School Library Journal I Grade 7–10—Set in Southern California, this novel is about three teens who find a common bond and grow in their relationships as they learn the healing arts from a curandera (folk healer). Marina, from a newly wealthy Hispanic family, struggles with her mother’s insistence that she forget her Mexican heritage and barrio roots. Fern, whose Colombian family still lives in the old neighborhood, is a free spirit who has trouble trusting a potential boyfriend. When Rogelia Garcia, a wise curandera from Mexico, becomes the maid at Marina’s house, the girls befriend her granddaughter, Xochitl, who grieves for the twin sister she recently lost in a tragic accident. Rogelia takes the girls on as apprentices and helps them to understand and control their innate magical powers (Marina hears voices from the beyond, Fern sees auras, and Xochitl has the ability to disappear) while teaching them that by caring for and healing others, they can help and heal themselves. The narrative is well written and descriptive, incorporating Spanish phrases that are easy to understand in context and add flavor to the telling. The characters and their relationships with others are solidly developed.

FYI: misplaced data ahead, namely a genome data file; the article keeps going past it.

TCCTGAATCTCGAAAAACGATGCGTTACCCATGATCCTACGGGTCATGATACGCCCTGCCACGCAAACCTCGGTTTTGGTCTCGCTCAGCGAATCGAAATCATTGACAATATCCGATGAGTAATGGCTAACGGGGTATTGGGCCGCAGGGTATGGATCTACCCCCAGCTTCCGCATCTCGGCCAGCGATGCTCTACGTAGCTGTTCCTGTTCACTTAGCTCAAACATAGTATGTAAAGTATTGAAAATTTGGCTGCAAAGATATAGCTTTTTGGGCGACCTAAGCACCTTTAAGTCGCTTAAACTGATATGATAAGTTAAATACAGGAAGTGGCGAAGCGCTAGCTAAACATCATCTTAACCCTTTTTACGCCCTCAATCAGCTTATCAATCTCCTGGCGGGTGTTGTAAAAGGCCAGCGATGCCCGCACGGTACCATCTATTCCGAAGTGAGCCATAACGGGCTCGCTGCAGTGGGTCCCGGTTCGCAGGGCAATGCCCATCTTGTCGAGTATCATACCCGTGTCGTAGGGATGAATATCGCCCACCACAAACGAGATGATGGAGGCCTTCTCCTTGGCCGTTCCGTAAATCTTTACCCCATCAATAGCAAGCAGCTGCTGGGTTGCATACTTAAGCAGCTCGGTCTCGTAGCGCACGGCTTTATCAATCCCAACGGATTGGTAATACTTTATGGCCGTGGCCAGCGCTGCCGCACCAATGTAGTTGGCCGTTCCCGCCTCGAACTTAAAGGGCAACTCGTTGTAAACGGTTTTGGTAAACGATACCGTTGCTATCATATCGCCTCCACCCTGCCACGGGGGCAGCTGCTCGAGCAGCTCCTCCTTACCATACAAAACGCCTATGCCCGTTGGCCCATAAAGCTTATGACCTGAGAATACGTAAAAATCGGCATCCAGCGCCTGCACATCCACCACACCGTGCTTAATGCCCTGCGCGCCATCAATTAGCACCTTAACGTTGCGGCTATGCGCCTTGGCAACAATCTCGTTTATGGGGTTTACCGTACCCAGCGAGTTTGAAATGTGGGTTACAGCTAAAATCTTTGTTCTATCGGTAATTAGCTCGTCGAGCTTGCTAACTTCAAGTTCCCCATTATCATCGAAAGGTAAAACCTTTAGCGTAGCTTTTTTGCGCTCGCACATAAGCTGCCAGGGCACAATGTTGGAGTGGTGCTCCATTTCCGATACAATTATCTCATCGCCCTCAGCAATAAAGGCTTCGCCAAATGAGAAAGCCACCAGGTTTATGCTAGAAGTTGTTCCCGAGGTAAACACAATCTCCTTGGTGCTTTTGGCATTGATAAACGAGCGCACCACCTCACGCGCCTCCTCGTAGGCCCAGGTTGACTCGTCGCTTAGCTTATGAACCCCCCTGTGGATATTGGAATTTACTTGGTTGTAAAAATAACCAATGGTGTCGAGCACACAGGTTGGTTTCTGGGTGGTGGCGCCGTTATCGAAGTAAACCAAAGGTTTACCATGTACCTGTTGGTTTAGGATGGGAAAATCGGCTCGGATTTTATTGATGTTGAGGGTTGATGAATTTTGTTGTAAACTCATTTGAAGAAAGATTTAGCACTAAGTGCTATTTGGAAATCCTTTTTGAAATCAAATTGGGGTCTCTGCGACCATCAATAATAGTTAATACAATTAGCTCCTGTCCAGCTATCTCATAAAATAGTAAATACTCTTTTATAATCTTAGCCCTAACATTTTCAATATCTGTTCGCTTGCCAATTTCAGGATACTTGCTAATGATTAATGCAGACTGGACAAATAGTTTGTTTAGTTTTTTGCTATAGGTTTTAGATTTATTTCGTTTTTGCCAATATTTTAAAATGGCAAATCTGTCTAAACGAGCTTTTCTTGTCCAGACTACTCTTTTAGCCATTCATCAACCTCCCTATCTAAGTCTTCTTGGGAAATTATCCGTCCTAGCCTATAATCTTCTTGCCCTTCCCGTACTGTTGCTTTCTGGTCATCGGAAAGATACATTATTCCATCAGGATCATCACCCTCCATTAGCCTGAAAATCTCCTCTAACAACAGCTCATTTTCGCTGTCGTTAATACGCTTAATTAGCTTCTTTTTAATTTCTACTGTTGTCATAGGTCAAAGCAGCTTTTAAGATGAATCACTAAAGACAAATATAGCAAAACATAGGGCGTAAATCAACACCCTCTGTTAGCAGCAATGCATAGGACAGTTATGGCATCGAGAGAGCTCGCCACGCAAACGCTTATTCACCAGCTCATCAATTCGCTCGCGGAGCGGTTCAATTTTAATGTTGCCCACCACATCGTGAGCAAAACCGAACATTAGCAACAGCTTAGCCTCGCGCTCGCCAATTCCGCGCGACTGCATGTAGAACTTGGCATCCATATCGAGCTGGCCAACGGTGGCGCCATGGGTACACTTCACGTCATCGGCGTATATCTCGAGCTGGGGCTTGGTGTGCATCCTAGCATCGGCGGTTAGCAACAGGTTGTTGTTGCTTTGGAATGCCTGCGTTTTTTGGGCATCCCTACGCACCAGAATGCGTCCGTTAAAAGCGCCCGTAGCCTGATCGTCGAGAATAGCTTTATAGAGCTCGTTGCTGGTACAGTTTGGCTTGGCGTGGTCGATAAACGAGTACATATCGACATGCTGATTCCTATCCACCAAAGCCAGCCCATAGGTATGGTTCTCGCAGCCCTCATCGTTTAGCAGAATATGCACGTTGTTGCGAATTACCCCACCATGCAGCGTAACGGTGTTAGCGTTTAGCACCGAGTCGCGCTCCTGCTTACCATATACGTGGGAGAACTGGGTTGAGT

Heat by Mike LUPICA

Grade 5-8–Growing up in the Bronx and playing Little League baseball in the shadow of Yankee Stadium, it’s no surprise that 12-year-old Michael Arroyo loves baseball, especially the New York Yankees, even though he can’t afford to buy a ticket to watch them play. Michael’s the best Little League pitcher in the district, and seems destined to lead his all-star team to the championship game, which will be held inside Yankee Stadium, with a trip to the Little League World Series on the line. But all that changes when a jealous rival coach challenges whether Michael is as young as he claims in this novel by Mike Lupica (Philomel, 2006). Placed on the sidelines, Michael desperately tries to find a way to get his birth certificate from Cuba while at the same time keeping social services from finding out that he and his older brother are living on their own following the recent death of their beloved papi. Michael needs all the help he can get from his best friend Manny and from a beautiful, mysterious girl he meets at the baseball field. Although the story moves slowly in a few spots, Paolo Andino’s excellent narration will make listeners pull for Michael and his teammates. As good as the baseball games are, though, the best part of the book is when Manny’s actor uncle impersonates Michael’s father in an attempt to get the social services worker out of their hair. A sure hit with baseball fans.

I Wanna Be Your Shoebox by Christina GARCIA